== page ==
Is my AC Leaking?
Air conditioners aren’t necessarily restricted to just cooling the air. The cooling is actually a side effect of what the first air conditioners were meant to do: regulate humidity. This is in part why it’s an air conditioner, not an ‘air cooler’ or ‘air freezer’. We’re doing more than one thing to the air.
Water In The Air
Humidity is essentially just gaseous water in the air. It weighs nothing, so it literally just floats around. This is good and bad. On the one hand, water in the air creates our weather. On the other, it makes the air feel hot and sticky, we just struggle to cool ourselves down. This poses an even bigger problem in industrial settings.
Water in the air is readily absorbed by things like paper in printing presses. At one point in time, this could cause tens of thousands of dollars in lost productivity. Old color printings were done one color at a time. The paper was run through the equipment, printed with blue ink. Then yellow could be printed over that to create shades of green, and so on. Paper that absorbs water however, changes its size slightly. Over the course of a mile long roll, the small changes in length were enough to ruin prints. This is where we got the first air conditioner: a really big dehumidifier.
Water condenses on a cool surface. By passing air over a freezing, or near-freezing object, the gaseous water becomes liquid water. Varying air conditioner designs allow us to have different amounts of dehumidification, but the end result remains about the same: drier air, cooler air, and working printing presses.
Managing the Water
Once the water condenses, it needs to be taken care of. There are literally gallons of water in the air, so we can’t just let it drip off the evaporator cool onto the floor or interior casing. For a larger facility, this could be dozens to even hundreds of gallons. Even a small home office can produce a good five gallons of liquid water from dehumidification in just a few hours.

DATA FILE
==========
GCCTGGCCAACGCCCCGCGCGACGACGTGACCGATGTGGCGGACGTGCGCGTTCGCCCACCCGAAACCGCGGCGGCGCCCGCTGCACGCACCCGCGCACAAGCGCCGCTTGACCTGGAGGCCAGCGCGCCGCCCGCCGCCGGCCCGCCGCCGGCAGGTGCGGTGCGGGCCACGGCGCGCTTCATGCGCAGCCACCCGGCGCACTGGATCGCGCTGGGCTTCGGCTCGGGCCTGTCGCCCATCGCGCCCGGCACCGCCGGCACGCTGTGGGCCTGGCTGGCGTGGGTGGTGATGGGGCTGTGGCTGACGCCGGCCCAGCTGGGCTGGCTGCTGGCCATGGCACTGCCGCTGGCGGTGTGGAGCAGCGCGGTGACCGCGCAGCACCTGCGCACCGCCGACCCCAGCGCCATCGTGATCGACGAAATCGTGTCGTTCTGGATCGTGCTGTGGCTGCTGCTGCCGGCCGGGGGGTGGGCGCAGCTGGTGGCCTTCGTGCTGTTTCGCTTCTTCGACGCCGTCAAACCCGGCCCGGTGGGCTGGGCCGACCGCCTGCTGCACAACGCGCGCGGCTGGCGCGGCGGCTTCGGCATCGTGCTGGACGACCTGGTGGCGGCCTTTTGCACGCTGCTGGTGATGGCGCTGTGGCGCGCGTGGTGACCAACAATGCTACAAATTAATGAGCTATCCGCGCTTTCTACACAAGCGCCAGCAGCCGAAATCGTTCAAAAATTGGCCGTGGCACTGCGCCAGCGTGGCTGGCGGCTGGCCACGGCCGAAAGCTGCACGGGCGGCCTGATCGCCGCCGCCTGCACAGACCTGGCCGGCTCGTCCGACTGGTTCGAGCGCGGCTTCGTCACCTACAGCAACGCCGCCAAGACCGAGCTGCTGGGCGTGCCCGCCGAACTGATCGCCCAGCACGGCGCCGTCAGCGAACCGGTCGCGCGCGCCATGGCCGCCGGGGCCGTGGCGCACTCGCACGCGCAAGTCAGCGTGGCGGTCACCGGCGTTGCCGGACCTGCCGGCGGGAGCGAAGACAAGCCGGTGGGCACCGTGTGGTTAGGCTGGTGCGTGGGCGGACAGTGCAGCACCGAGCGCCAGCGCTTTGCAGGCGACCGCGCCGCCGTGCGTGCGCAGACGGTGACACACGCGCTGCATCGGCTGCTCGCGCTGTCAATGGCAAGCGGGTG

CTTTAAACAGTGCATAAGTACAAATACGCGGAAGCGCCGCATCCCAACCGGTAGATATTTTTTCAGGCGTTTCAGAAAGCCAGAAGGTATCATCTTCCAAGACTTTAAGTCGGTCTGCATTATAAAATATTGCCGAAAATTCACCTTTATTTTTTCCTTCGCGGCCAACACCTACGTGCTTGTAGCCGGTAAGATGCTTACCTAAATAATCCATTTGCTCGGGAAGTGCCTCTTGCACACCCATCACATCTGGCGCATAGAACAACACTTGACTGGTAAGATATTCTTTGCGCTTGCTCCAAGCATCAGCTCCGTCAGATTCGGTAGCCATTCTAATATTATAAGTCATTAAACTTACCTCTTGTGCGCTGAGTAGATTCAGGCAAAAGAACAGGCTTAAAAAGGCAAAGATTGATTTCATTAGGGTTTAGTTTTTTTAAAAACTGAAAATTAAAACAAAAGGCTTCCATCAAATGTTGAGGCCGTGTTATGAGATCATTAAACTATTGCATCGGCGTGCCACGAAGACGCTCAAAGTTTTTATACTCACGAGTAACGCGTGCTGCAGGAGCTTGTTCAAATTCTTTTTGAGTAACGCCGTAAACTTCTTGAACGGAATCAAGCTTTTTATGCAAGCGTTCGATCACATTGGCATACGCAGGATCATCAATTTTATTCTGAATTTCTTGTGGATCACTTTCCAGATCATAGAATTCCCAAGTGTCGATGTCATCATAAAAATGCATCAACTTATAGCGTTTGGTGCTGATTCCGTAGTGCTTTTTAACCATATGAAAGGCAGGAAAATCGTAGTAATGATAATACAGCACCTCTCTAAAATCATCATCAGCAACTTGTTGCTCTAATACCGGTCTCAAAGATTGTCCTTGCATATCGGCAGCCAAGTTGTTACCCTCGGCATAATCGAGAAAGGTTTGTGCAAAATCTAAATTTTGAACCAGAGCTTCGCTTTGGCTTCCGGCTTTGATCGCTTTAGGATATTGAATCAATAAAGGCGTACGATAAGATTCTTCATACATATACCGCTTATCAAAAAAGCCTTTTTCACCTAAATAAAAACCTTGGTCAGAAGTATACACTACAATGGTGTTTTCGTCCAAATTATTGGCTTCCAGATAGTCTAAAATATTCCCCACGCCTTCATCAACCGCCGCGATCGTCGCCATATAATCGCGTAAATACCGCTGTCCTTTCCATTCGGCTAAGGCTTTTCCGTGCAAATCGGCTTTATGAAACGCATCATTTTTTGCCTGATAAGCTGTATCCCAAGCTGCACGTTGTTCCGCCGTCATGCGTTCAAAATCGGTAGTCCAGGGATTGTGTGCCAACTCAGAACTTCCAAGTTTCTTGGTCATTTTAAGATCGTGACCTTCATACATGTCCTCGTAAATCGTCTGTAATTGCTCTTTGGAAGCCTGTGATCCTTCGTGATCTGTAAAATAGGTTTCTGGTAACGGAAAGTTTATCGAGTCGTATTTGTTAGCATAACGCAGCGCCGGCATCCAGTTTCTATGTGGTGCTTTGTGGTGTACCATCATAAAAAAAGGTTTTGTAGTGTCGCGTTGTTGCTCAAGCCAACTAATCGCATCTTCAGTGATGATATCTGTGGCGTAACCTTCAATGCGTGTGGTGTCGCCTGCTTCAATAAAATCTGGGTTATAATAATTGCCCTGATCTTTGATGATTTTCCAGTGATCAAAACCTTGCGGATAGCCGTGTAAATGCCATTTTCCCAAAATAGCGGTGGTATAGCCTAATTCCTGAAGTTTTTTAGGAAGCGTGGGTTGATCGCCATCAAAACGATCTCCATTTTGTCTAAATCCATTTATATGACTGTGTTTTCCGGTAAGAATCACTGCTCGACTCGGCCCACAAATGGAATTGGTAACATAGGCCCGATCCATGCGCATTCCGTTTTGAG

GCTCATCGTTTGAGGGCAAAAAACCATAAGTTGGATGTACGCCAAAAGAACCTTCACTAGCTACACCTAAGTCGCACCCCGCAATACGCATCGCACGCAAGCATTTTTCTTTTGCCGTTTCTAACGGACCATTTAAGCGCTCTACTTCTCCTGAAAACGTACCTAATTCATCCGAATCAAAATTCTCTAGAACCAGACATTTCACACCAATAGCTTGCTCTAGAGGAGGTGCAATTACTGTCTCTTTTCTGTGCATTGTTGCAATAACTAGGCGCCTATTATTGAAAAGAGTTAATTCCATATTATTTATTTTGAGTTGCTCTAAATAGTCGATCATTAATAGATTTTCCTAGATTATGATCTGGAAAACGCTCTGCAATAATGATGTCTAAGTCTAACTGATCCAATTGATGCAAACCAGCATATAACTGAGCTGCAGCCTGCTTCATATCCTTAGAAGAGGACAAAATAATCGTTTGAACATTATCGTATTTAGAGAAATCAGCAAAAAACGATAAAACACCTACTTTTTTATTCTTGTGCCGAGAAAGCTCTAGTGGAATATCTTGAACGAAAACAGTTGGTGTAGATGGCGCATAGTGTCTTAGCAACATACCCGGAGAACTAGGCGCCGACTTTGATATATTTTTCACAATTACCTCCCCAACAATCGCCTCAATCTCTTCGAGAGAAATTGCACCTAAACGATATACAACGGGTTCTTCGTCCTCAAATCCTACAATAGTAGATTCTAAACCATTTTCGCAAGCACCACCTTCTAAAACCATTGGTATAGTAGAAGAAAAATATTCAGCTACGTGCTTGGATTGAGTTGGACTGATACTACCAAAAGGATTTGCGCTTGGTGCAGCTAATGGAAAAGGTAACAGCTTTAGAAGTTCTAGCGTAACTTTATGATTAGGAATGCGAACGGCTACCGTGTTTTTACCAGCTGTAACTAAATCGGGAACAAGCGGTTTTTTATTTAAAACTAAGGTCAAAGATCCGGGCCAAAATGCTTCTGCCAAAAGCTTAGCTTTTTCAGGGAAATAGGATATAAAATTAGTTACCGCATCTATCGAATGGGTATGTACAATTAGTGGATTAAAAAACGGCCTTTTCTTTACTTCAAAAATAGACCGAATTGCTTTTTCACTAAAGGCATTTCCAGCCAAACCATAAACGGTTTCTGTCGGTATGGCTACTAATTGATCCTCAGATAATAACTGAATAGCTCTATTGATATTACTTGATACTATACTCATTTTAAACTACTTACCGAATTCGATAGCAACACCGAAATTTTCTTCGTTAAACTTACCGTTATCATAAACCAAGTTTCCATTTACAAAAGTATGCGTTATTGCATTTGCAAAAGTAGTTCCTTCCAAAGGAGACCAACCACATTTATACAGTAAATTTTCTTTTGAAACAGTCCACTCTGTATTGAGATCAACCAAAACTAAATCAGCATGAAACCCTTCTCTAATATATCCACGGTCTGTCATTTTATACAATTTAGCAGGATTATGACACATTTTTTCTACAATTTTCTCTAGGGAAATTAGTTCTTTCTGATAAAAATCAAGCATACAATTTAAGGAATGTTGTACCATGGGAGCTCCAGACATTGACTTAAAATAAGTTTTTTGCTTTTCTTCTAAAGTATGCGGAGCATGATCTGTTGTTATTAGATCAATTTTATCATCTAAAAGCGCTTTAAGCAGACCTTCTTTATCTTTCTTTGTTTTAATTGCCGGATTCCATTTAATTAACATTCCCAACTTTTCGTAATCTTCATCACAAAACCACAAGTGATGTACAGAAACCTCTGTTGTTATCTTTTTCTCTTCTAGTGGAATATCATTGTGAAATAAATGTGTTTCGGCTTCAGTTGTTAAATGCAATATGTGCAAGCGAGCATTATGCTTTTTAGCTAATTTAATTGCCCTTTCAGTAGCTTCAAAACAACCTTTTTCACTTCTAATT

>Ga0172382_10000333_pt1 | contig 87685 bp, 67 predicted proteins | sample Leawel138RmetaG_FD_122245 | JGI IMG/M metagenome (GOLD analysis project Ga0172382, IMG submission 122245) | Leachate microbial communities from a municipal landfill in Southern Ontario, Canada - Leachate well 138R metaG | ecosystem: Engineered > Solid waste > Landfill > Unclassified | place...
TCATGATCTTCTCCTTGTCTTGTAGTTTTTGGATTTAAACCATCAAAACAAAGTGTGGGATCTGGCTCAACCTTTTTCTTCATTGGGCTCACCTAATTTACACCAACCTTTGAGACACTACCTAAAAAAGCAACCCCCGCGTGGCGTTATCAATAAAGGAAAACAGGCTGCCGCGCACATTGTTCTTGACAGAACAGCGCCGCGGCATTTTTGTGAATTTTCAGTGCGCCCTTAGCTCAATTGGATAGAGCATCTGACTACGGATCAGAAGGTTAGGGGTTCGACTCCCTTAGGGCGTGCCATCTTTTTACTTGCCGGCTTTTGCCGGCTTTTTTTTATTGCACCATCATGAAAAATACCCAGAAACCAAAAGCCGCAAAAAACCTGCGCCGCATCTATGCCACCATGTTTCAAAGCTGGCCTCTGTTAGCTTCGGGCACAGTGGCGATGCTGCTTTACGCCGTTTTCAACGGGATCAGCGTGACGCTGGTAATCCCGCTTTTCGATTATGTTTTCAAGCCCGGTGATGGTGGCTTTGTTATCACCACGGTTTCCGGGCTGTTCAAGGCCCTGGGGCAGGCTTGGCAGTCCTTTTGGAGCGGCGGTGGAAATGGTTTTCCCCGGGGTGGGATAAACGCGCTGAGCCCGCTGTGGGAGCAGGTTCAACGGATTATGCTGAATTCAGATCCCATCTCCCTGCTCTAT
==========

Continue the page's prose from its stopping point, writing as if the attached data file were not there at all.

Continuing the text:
To handle this mess, we have Drip Pans. Pan designs vary by air conditioner, but they are pretty much exactly what they sound like. They’re huge, metal pans that sit under a coil. These are usually several inches deep to avoid any risk of overflowing and have a drain connection on them. Ideally, the drain water is routed into a grey water system, garden, or the local rain water run off collector.
Other configurations don’t always work on that same principle. Window mounted air conditioners have little drip pans, but in large part, they just hope that the water evaporates outside or drips down somewhere harmless, though this isn’t always the case.
If you have a window unit, it’s pretty common to see water dripping off of it. Anything else however? You have a problem. Leaking condensers generally have one of a few things gone wrong:
- Blocked drain
- Rusted drain pan
- Something else leaking onto it
The drain can become blocked by any number of things. Sometimes it’s mold, chipped paint, dirt that’s built up and been washed down by the condensation, or even rust when a unit starts to really age. Your hvac professional can pretty quickly and easily clean out the drain. This might involve a plumbing snake or other specialized tools, but it’s not a system-ending repair.
A failed drainpain however, has the potential to be more expensive. This varies by the design and scale of your condenser, but may involve removing a cool, case, and frame components. Due to the constant exposure to water, it’s not uncommon for a drain pain to eventually fail from rust or corrosion after many years of hard service. Still, this is not an ‘end of unit’ complication, even if a drain pan has failed, your existing system may have many years of useful life left to run.
Drainpans are one of those components that make it essential to regularly inspect your air conditioner. Your HVAC professional should check on your system perhaps three times a year: Spring before first start up, middle of the summer, and Fall after final shutdown. Water damage from drain pan and other issues can be particularly damaging to your building and needs to be caught as early as possible.